Wild encounters#1: Canis Lupus
22nd February 2017
For my 2017 blog I want to seek out encounters with with some of the UK’s native animals and birds. Despite working outside in some beautiful Yorkshire woodlands, we rarely see much wildlife beyond birds, grey squirrels and the occasional startled deer. The time of day and the noise of children enjoying forest school has a lot to do with that. But significantly our chances of coming face to face with the wild are dwindling as many man-made factors such as development, pollution and climate change are causing nature to disappear at a disturbing rate.
For my first encounter I decided to start at the top, with the animal that to me embodies the spirit of the wild; the wolf. Wolves are native to the UK, however the last one in England was killed several hundred years ago, hunted to extinction thanks to an extermination agenda initiated to protect livestock and precious deer in the royal hunting reserves. The story goes that England’s last wolf was killed at Humphrey Head, a limestone outcrop on the Lake District peninsulas. Wolf descendants have now returned to Cumbria, in the form of a pair of wolf hybrids living as part of a pack with Daniel and Dee Ashman from the Predator Experience. On one of their ‘Walking with Wolves‘ experiences, I met Maska and Kajika, a stunning pair of male wolf hybrids; timber wolves with some Czechoslovakian wolf dog bred in to them, or as Dee described ‘as much wolf as you are legally allowed to keep in this country’.
I am fascinated by wolves and would love to see them in the wild, but on this experience I had the chance to get up close and interact with them, in as much as you can interact with a 40kg animal with all its wild instincts intact. We were shown how to properly introduce ourselves by letting them sniff our hands, and that was all that was required to be accepted into the pack and set off on a walk together. The wolves are not allowed to run free, which was understandable given their powerful hunting instinct. Even with 2 of us holding the lead, I was aware of the huge strength that was pulling us along. This was definitely not like walking the dog. Daniel and Dee explained how their animals differ from domestic dogs, who even as adult animals are basically arrested in their development at the stage of a 45 day old wolf pup. Unlike dogs, wolves see no need to please or play; every action is driven by their powerful instincts to work as a pack unit to hunt and survive.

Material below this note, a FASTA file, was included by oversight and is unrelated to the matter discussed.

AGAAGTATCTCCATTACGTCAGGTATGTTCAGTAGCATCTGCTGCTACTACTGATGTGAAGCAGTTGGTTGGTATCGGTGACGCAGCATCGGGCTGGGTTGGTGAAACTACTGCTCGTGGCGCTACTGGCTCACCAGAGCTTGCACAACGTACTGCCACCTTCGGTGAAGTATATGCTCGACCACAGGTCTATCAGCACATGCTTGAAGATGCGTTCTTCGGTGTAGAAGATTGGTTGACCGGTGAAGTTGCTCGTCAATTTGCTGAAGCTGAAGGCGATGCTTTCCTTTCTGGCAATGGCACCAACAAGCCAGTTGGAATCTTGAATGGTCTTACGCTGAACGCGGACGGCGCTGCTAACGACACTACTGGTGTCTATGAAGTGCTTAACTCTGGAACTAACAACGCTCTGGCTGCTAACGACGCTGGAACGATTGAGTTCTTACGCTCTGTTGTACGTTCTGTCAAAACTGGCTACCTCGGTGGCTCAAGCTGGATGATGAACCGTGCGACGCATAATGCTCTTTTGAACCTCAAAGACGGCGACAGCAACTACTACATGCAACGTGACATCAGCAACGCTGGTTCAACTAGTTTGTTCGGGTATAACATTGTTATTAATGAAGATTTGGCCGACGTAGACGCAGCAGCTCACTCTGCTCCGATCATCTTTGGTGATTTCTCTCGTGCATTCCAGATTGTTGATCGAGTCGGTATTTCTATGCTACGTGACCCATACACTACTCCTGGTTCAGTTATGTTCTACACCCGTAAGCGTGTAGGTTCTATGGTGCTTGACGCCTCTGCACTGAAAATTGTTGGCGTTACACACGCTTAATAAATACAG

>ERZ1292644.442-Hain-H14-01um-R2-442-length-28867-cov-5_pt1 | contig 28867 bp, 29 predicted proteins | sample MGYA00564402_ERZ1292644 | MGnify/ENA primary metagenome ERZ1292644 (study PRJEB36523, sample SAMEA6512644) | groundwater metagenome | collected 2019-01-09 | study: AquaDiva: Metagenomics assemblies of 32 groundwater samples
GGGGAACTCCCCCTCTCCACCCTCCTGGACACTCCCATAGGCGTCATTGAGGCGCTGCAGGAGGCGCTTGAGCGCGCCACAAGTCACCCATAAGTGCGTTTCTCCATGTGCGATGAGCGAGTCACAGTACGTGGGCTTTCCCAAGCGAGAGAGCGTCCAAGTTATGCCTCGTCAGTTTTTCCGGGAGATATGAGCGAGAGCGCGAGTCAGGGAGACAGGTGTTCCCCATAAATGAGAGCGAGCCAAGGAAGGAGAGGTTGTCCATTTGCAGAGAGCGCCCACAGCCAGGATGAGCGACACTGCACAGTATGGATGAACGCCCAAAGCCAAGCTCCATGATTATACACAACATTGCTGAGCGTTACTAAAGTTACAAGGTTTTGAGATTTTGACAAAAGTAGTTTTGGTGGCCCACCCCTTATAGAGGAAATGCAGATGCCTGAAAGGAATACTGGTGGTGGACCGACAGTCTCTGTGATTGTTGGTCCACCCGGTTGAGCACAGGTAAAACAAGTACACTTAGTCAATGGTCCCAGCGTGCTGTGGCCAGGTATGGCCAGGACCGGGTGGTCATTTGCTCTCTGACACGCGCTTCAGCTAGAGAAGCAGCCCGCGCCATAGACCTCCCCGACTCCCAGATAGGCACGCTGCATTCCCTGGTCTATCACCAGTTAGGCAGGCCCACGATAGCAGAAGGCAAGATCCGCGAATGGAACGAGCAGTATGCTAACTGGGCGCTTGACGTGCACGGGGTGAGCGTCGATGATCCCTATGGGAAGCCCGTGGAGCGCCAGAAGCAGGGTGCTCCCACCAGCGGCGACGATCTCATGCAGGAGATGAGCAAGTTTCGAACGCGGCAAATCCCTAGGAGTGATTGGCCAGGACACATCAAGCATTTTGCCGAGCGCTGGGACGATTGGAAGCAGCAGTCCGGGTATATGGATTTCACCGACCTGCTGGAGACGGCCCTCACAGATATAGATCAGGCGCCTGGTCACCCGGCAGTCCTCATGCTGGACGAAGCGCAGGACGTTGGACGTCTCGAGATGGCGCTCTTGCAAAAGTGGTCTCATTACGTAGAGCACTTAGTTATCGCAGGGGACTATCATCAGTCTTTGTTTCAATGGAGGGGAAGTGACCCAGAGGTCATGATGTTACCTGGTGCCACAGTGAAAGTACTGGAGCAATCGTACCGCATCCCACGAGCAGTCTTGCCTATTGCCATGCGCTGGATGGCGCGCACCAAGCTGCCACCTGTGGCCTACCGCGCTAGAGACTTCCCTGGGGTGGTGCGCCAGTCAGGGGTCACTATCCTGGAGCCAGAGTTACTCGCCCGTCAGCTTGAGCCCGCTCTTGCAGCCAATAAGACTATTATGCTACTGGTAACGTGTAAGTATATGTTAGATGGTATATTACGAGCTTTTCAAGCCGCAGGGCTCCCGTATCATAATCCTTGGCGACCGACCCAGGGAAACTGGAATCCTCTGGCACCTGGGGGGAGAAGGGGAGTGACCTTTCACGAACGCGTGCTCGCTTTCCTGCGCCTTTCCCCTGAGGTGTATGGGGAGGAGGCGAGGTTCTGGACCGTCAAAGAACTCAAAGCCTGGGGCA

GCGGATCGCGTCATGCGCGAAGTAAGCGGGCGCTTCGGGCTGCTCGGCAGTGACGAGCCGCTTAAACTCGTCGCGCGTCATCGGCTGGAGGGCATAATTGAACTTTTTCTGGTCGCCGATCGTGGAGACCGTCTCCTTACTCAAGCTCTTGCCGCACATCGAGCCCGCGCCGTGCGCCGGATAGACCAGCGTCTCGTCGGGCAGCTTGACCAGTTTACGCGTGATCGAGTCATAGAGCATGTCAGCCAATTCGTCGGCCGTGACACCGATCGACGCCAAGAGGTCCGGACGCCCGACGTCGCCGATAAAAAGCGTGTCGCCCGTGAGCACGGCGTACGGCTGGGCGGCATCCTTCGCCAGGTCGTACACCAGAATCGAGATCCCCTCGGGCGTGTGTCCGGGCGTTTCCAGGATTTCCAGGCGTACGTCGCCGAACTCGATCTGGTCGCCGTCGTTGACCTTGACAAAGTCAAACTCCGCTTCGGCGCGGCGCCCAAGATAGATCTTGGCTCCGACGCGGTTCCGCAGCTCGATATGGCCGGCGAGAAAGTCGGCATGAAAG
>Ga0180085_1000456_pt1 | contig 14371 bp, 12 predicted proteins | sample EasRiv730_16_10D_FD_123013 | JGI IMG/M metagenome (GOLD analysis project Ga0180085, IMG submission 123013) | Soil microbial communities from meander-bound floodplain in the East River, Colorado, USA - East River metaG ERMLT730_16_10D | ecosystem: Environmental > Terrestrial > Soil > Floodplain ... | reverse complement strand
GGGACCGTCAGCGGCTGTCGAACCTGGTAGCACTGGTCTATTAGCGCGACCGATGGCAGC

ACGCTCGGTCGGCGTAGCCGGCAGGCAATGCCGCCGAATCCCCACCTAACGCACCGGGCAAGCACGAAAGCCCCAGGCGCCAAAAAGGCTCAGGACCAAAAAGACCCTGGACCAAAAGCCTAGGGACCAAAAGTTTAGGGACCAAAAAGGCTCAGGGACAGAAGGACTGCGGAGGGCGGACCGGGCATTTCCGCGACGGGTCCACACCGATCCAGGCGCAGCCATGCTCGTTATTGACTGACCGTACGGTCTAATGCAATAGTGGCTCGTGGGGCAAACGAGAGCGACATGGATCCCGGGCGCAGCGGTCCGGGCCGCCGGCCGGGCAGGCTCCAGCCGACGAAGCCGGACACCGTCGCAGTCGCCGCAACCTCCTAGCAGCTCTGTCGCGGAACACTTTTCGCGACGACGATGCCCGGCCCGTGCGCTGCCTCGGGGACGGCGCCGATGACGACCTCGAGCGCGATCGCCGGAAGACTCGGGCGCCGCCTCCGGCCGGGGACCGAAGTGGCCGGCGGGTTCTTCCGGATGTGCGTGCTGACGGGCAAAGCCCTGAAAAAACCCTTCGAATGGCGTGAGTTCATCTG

At the top of a hill we came to a reservoir where two swans glided over to check us out. For Maska and Kajika it was like dinner was coming over to meet them. Dee and Daniel took over the leads as the wolves strained to get in the water and hunt the swans. The couple are studied experts in the evolution, physiology, social structure and conservation of wolves and shared some fascinating information about their lives. I was really interested in complex social ranking system that dictates pack behaviours and the range of howls that communicate sophisticated meanings. We were treated to a family bonding howl that echoed across the fells and sounded like a haunting cry for a distant time and place when wolves roamed our country.
On the way back down we discussed the reintroduction of wolves. This has successfully happened in Yellowstone Park in America, where bringing back a keystone species has had a positive effect on the biodiversity, as deer and elk are forced to retreat from open country, allowing the regrowth of plants which in turn increases other species populations. Sadly however I learnt this would not be possible in the UK as our lack of wilderness area means there is not sufficient space to support the number of wolf packs needed to prevent interbreeding.
After saying goodbye to Maska and Kajika, we left to walk our own very domesticated wolf descendent (our greyhound Jet), deciding to visit nearby Humphey Head. Standing at the bottom of the cliff looking out across the estuary, it was poignant to imagine the last wolf cowering amongst the rocks as it was hunted down to its bloody demise, a sad end for a beautiful and powerful creature with whom we will not share this country again, but who can teach us a lot about our relationship with nature.